Art is such a personal thing to me - to every artist. Its my private place to breathe and dream and heal, to wander outside myself and simply be. To let it out into the world was to expose myself to its criticisms and rejections. At eighteen years old, that was the last thing I wanted to do.

So instead of going to Emily Carr and getting a degree in fine art, I studied criminology and then took off for California to be a rock star, but ended up spending the next twenty years working in the graphic design field. I kept drawing all the way along, but only here and there as the urge struck - no real focus at all - until the last few years.

Now that I'm a little older and wiser (one would hope!) I feel a deep need to truly follow my art to its fullest potential. It's what I was always meant to do. Its like finally realizing you can't fight curly hair. Life gets easier when you stop fighting it. I guess I just had to get everything else out of my system to see that clearly.

Other than art classes in high school I'm basically self-taught. I felt I needed to study the foundation of traditional techniques in order to further develop my talents and define my own personal style.

So, a quarter century later, I am finally now getting a chance to go to Emily Carr through their continuing studies program. I was so excited I went through the Spring Course Catalogue and checked off more classes than I could possibly afford to take all at once. My first course is Traditional Drawing Techniques. The fact that the course description offered learning through "historical review and practice with techniques applied since the Renaissance" intrigued me.

Yesterday was my first class and I loved it! I found however, that the historical aspect was most intriguing to me. We didn't create any masterpieces in our first class, but that wasn't the goal. The first goal was to learn to let go of the fear through a series of very loose and fast exercises in form and composition. It was fun for me - someone who is very detail-driven - to cut lose and simply draw. The chair was simply shape. Nothing more.

And I have homework! I'm not sure I've ever been excited about homework before. Our first homework assignment is to "take a walk with line". We have to do six compositional line drawings without detail or tone maintaining a consistent theme. Yikes, no detail and tone?! It will be a fun challenge for me to stop at the line drawing and not go all out. I'm not sure what my theme is just yet. I might wait and see what the next "Breed of the Week" is and do two challenges in one. Either way, I will most likely post my homework at the end of the week. If I feel confident enough to let a simple line drawing out of the safe confines of my sketchbook. ;-)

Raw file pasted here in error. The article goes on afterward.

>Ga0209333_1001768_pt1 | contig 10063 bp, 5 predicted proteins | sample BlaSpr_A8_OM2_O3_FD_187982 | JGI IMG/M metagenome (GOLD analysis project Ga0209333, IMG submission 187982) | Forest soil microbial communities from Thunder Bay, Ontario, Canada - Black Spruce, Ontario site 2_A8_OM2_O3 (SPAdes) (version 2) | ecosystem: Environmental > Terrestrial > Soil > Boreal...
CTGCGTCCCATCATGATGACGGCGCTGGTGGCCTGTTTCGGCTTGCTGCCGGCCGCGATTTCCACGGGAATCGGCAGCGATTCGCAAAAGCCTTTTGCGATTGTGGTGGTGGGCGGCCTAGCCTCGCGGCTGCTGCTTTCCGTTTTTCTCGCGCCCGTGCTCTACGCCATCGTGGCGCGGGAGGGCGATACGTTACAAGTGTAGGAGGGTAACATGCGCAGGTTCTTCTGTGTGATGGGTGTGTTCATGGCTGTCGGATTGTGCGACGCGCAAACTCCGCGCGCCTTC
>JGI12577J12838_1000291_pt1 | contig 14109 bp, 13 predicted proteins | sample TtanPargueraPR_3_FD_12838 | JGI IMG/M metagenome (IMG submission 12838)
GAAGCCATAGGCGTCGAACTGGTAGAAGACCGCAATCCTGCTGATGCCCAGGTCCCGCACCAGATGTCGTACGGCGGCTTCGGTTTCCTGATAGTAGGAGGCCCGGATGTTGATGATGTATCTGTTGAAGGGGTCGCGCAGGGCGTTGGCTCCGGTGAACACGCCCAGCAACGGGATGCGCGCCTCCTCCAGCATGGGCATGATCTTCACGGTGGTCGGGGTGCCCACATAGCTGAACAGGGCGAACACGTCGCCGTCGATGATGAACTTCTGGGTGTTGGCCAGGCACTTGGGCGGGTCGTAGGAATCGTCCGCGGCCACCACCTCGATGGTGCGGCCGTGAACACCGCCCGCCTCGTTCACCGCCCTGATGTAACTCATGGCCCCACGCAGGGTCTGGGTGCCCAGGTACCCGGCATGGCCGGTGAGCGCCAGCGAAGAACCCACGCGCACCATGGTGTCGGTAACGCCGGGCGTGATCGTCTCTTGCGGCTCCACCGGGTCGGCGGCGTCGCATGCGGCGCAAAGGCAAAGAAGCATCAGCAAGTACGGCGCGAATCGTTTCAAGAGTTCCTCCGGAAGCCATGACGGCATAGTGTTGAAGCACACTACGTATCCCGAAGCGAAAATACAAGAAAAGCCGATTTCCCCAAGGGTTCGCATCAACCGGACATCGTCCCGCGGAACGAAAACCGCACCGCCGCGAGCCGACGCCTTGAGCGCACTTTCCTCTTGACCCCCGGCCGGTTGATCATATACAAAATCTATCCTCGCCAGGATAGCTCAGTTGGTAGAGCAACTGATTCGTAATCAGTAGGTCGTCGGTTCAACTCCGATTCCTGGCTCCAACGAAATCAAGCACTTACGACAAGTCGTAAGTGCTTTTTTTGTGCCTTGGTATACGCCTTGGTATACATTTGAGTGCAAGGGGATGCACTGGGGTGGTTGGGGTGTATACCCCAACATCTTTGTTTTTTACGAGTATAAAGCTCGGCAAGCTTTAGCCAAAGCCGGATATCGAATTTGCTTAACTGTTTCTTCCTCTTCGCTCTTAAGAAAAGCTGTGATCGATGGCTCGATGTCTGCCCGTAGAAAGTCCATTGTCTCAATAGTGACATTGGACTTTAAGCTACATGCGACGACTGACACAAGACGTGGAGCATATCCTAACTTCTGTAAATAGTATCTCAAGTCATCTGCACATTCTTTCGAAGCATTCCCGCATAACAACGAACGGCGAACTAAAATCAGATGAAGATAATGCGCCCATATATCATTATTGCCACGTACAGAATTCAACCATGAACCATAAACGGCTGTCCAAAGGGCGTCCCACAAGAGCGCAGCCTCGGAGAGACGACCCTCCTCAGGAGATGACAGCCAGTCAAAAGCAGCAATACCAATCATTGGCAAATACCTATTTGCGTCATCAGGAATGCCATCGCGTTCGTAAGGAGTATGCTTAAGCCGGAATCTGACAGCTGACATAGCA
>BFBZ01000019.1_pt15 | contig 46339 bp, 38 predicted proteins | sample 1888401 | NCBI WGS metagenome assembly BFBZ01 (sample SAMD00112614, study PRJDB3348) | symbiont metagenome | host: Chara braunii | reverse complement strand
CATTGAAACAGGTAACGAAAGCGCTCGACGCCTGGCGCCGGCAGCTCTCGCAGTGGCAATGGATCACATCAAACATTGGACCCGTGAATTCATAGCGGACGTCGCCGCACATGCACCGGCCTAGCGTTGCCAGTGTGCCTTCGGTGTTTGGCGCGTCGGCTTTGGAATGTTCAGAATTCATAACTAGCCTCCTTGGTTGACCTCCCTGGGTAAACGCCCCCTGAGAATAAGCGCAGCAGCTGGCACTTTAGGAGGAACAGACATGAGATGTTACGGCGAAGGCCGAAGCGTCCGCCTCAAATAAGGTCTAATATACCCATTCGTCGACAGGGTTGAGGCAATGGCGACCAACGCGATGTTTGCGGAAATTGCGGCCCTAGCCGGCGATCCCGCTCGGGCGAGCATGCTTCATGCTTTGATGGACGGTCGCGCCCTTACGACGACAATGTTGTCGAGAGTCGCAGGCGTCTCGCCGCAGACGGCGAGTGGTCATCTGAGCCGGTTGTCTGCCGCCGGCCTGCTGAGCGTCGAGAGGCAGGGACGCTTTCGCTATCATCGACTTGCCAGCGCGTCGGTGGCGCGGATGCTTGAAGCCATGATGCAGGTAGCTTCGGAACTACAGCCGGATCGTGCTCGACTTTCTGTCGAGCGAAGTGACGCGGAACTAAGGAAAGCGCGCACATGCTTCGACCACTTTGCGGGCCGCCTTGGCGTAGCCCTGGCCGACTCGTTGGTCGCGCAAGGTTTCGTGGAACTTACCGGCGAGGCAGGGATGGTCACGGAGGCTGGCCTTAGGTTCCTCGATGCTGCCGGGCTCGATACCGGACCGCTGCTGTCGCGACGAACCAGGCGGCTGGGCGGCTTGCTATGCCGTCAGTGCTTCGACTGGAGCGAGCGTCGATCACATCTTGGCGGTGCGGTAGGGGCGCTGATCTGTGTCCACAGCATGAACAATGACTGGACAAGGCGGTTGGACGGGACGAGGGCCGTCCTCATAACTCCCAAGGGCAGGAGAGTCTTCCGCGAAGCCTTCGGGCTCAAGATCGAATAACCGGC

Tuesday, February 3, 2009

Breed a Week Project #5

This week's Breed a Week is the American Bashkir Curly Horse. Horses with curly coats are an ancient breed. They have been depicted in art and statuary in early China as far back as 161 A.D., with evidence also of their presence in South America and Europe. Indian pictographs illustrating the "Winter Counts" of Sioux stealing curly horses from the Crow in the early 1800's, gives the curlies verification of their presence in North America. Many curlies from throughout the United States can be traced back to the 'Standing Rock/Cheyenne River Reservation' where this incident took place.

Curlies have a proud carriage, are very alert, not lazy, and most move at a running walk. They have a double mane, which splits down the middle leaving curly ringlets hanging on both sides of the neck. Their body coat sheds out in the summer and they become wavy, or fairly straight on their body, with their beautiful coat returning in the late fall. Several winter coat patterns have been observed, from a crushed velvet effect, to a perfect Marcel wave, to extremely tight curls over the entire body. It has been tested and proven that flat hair is curly, yet when the hair of curlies was tested it was found to be round. Also a number of owners who are allergic to horses find that they are not allergic to their curlies.

You can find out more about the Bashkir Curly horses at American Bashkir Curly Horse Registry

This is my drawing for this week's project - a 5" x 7" graphite pencil on Strathmore Lightweight Sketch paper.

Sunday, February 1, 2009

Breed of the Week Project #4

I am a member of an artist community named Wet Canvas. There is a forum there dedicated to horse artists, and within that forum group is a weekly project called "Breed of the Week". Each week a new breed is decided and then any artists who wish to participate have one week to complete their renderings. Its a fun and educational opportunity to branch out a little and draw breeds we don't normally draw.

I know, some people think a horse is a horse is a horse, of course. However, anyone who knows horses knows that isn't the case. An Arabian looks nothing at all like a Clydesdale, and a Thoroughbred looks nothing like a Friesen. 

So, it is with that that I wanted to display my first foray into the weekly horse breed project. I didn't discover the forum until they were already two weeks in and just didn't have time to get to the third, so here we are with my Week 4 drawing of a Percheron. Thought I'd show the work in progress (WIP) for anyone that might be interested in the process. 

This is an 8" x 10" graphite pencil drawing.